As our world becomes increasingly digitized, protecting ourselves and our organizations from cyber threats is of paramount importance. One effective cybersecurity approach is remote browser isolation (RBI), a method of separating internet browsing activity from the process of loading and displaying webpages locally. In this article, we’ll delve into the nuts and bolts of RBI, how it works, its benefits, and why it’s a crucial component of a Zero Trust security model[^1^].

What is Remote Browser Isolation?

RBI technology, also known as cloud-hosted browser isolation, loads and executes any associated code on a cloud server, far removed from users’ local devices and organizations’ internal networks[^1^]. This ensures that the browsing session is clean and safe, and it eliminates any potential threats once the session ends.

How RBI Works

RBI technology keeps untrusted browser activity far away from user devices and corporate networks. It does this by conducting a user’s web browsing activities on a cloud server controlled by an RBI vendor[^1^]. The RBI service then transmits the resulting output to the user’s device, providing an interactive experience without actually loading full webpages on their local browser and device[^1^].

There are three main methods that RBI can send web content to a user’s device:

  1. Stream the browser from the cloud: Also known as “pixel pushing,” this method renders and processes web content on a remote server, then sends a visual representation of the webpage to the user’s device as an interactive image or video stream[^1^].
  2. Rewrite each webpage in the cloud to remove malicious content, then send to the local user browser: In this method, referred to as Document Object Model (DOM) reconstruction, webpages are loaded in an isolated environment and rewritten to remove potential attacks[^1^].
  3. Stream “draw” commands instead of actual website code: In an RBI technique called network vector rendering (NVR), Skia “draw” commands are intercepted, encrypted, and “streamed” to the web browser running locally on the user’s device[^1^].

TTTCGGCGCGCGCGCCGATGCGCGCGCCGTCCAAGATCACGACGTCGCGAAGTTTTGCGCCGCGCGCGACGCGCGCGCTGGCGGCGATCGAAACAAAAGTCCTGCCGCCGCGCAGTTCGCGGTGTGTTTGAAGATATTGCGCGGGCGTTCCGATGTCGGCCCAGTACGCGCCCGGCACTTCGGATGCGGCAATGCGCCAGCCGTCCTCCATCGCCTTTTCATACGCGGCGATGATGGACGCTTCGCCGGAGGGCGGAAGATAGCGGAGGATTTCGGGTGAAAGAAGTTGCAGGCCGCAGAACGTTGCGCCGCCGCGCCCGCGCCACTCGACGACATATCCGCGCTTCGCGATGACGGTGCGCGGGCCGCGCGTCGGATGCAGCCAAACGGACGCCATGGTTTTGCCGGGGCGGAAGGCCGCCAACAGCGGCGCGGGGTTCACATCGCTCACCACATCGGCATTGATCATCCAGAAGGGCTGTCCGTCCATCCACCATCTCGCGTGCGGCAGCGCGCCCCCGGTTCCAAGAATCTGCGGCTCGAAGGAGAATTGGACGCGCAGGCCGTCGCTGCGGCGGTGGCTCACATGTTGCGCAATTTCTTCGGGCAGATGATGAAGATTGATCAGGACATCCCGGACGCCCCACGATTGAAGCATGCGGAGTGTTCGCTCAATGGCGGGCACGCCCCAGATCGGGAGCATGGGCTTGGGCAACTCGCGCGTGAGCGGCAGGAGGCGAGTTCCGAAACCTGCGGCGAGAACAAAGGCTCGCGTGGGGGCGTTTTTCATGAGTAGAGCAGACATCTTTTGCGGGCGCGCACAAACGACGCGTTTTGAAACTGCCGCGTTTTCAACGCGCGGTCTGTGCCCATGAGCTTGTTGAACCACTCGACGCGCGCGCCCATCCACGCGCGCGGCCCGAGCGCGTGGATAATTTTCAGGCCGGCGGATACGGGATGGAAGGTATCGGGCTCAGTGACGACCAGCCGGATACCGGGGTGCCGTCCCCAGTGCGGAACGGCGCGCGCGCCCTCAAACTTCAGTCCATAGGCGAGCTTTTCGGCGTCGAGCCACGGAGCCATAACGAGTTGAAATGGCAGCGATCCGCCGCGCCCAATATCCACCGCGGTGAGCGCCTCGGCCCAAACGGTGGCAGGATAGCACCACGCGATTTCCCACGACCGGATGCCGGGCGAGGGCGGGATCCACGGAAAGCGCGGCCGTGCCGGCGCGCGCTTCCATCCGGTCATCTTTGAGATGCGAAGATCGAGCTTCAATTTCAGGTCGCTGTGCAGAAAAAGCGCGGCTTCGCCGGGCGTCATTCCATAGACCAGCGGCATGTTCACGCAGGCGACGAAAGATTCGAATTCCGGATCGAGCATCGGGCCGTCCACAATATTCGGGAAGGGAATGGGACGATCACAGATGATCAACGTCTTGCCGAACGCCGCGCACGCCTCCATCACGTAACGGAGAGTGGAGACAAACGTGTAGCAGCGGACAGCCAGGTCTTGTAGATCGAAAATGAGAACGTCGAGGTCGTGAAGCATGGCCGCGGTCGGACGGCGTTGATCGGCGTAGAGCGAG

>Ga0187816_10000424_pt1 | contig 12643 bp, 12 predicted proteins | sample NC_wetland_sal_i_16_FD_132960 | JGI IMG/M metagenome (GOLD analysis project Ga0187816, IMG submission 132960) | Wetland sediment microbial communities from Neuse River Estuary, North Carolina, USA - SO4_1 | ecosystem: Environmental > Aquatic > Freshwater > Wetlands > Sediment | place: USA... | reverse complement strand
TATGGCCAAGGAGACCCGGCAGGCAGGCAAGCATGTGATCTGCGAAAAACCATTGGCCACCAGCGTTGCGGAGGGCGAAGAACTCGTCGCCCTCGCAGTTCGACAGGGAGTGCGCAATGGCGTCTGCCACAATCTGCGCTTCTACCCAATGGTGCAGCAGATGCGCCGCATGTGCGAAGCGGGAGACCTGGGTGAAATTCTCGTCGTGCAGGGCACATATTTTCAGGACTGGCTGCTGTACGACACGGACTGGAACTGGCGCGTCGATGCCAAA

The Importance of RBI in the Zero Trust Model

In a world where work is no longer confined within the walls of a physical office, employees are often accessing websites and cloud-based applications to perform their work from various locations. Browser isolation, therefore, helps stop attacks originating from the browser and is an essential component of the Zero Trust security model[^1^].

In a Zero Trust model, no connection request is inherently trusted by default. This means that no website code should be trusted to run on devices by default[^1^]. This can effectively prevent local downloads or execution of malware, ransomware, and other malicious scripts, block malicious web content without having to block entire websites, and minimize the risk of zero-day browser vulnerabilities[^1^].

The Threats RBI Can Defend Against

Several different types of browser-based attacks are possible, and RBI technology can defend against most, if not all, of them. Some of the most common include drive-by downloads, malvertising, click-jacking, redirect attacks, on-path browser attacks, and cross-site scripting[^1^].

By isolating browser sessions in a controlled environment, malicious content and code are kept off user devices and away from the organization’s network[^1^]. This means that a drive-by download attack would have no effect on a user within an organization that uses RBI technology[^1^].

RBI also has other emerging use cases, such as insulating users from malware, stopping multi-channel phishing attacks, and managing third-party permissions[^1^].


With the increase in remote work and the growing sophistication of cyber threats, implementing RBI as part of a Zero Trust security model is becoming more and more important. Not only can it protect organizations and individuals from a myriad of browser-based attacks, but it also offers a level of protection that is difficult to achieve with other security measures[^1^].